Looking for AddThis audience data in the EU? You won’t find it.
Oracle Data Cloud has quietly pulled the plug on that business line.
Although Oracle declined to say exactly when it began shutting down AddThis, the process started at some point in the last number of months.
Under the General Data Protection Regulation, unconsented third-party data – the lifeblood of the AddThis audience asset – is a form of kryptonite that Oracle Data Cloud (ODC) wants nothing to do with anymore.
Oracle Data Cloud’s VP of product management, Cecilia Mao, confirmed the move with AdExchanger. Although ODC will continue to make AddThis tools available to European publishers for free, “we no longer use AddThis data originating from Europe to create audiences.”
Rather than terminating its contracts with its data provider and ad network partners, though, a source with direct knowledge told AdExchanger that ODC allowed its AddThis contracts to slowly expire over the course of many months and then made no move to renew.
The problem with AddThis data in Europe is there’s no easy way to get informed consent.
And, in the current climate, no legal basis for data processing other than consent will do, declared ODC SVP and GM Eric Roza at AdExchanger’s Industry Preview show in January.
“Anyone who is relying on legitimate interest to do advertising, audience-based advertising, is putting themselves and their company at risk,” Roza said.
Running a little dry
But it’s not all sunshine, roses and crises averted, phew.
ODC’s data marketplace, BlueKai, used to rely on AddThis data to help beef up its segments, and purging AddThis third-party data from the European market has a downstream impact on that revenue line.
Two data companies based in Europe told AdExchanger that ODC has been out there knocking on doors to try and find a replacement for what it lost when it shut off the AddThis spigot.
“They’re looking for replacements and to control the relationship,” an executive from one of the companies said.
With third-party data now persona non grata in Europe, Oracle Data Cloud is focusing on other business lines, including measurement and contextual advertising, as evidenced by its acquisition of Moat in April 2017 followed almost exactly one year later by its purchase of Grapeshot.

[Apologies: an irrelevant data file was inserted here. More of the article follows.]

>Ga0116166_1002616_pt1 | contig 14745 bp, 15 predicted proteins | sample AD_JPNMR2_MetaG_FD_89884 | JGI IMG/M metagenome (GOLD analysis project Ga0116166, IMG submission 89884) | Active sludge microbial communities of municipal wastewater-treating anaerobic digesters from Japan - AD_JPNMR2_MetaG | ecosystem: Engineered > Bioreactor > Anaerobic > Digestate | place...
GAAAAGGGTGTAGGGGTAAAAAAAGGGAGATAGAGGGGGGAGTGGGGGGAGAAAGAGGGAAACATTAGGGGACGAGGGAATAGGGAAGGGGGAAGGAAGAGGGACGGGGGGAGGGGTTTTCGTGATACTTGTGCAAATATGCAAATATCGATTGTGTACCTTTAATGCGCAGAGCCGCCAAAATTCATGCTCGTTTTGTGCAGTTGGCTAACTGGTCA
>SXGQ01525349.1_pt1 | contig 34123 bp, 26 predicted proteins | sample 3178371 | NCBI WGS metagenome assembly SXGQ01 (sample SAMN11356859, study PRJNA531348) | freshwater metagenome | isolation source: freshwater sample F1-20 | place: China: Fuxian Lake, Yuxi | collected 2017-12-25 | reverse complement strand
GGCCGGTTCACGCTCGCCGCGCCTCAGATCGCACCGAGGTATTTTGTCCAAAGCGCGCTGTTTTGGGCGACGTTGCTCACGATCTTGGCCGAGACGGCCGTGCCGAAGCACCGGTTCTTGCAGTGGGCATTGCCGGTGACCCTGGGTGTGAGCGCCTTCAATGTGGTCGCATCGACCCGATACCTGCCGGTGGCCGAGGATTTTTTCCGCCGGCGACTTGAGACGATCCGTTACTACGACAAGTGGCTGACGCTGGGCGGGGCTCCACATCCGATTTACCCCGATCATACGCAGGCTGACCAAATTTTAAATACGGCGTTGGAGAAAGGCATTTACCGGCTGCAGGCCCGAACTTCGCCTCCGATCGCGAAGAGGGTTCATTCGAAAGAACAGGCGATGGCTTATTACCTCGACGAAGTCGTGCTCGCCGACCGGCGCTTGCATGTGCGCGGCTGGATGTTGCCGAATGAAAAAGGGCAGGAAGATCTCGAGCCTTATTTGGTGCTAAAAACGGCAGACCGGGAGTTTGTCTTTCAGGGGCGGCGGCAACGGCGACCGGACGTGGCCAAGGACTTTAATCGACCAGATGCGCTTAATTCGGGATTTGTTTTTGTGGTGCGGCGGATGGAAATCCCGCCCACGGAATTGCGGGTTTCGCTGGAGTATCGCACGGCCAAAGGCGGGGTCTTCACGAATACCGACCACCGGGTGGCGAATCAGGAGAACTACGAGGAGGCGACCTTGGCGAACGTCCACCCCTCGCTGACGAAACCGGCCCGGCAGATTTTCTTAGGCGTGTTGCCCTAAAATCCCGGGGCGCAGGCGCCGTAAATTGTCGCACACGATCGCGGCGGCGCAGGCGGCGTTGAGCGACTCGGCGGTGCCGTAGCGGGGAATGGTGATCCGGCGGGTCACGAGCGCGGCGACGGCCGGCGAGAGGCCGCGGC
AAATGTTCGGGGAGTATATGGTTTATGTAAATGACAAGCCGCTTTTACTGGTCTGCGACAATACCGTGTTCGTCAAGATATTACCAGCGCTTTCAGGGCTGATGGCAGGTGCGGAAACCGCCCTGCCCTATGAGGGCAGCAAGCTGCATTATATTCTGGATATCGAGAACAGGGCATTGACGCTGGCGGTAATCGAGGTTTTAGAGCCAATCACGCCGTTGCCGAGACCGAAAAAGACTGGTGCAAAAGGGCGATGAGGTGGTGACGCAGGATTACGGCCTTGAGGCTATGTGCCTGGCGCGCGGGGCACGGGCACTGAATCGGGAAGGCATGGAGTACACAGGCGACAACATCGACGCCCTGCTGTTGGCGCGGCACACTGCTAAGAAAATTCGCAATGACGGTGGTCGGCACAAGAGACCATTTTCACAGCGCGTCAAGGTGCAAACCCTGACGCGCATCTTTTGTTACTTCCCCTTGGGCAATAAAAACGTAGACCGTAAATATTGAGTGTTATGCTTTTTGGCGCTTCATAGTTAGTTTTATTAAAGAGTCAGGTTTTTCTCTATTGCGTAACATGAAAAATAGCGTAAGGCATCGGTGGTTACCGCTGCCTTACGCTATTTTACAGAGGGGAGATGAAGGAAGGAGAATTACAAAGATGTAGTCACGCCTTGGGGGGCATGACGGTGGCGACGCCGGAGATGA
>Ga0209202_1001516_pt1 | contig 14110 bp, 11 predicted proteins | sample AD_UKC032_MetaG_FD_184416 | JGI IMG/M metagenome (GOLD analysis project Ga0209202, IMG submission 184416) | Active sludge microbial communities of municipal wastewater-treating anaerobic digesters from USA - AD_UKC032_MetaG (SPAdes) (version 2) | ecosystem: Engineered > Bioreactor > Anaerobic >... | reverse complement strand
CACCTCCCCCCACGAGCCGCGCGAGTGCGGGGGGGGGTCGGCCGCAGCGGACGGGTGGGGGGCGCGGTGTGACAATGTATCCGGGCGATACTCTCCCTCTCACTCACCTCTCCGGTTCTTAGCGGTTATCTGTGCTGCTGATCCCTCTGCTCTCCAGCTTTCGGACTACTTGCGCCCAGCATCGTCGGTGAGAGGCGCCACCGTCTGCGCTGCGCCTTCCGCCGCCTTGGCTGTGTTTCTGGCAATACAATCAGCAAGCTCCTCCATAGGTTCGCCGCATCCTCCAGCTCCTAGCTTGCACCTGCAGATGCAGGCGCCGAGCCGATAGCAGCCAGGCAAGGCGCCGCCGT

Roza claims that Oracle Data Cloud’s contextual business has since seen triple-digit growth in Europe, and although the third-party audience opportunity has all but dried up, ODC has first-party data relationships there with the likes of Visa, and third-party data is still a viable business in non-European markets, such as Asia.
But taking a step back, Oracle Data Cloud never really gained the traction it was looking for in Europe, having entered a market already dominated by SAP and where the regulatory winds were about to blow cold.
The number of companies supplying Oracle with profile data dropped by as much as half because those companies couldn’t comply with GDPR, according to former Oracle staffers in a recent Bloomberg report on the strife at ODC following Facebook’s shut down of Partner Categories in March 2018 in the wake of Cambridge Analytica.
No longer adding up
Back in 2016, however, when GDPR was still a blip on the horizon, ODC was more than happy to pay around $200 million to acquire AddThis, which started life as a free-to-use social bookmarking and content recommendation widget for publishers. At the time of the acquisition, AddThis claimed that its code was embedded on around 15 million global domains.
But those services were free because AddThis, like other social sharing plugins, tracked URLs and user IDS, packaged that log-level data and sold it to companies looking to build or augment user profiles.
When AddThis became a part of ODC, its data was also used to create or enrich non-branded segments in the BlueKai marketplace.
There also wasn’t any consent mechanism to alert website visitors that AddThis collected their data, a potentially illegal business model under European law.
The risk isn’t worth the small amount of revenue AddThis data brings to ODC in Europe. Regulators are looking for big targets. If Google’s in the crosshairs, why not Oracle next?
“In Europe we took a much more conservative position than others, partly because Oracle needs to be more conservative – we’re got a $180 billion market cap,” Roza said in January.
Added Roza: “We’re not going to be the poster children for this.”
But smaller data companies won’t change unless they’re forced to. They’d rather take the risk than shutter their businesses or attempt a pivot. And it’s not the smartest move, said Matt Prohaska, CEO of Prohaska Consulting.
“They’re holding hands and going down,” Prohaska said, “Thelma & Louise style.”
This post was syndicated from Ad Exchanger.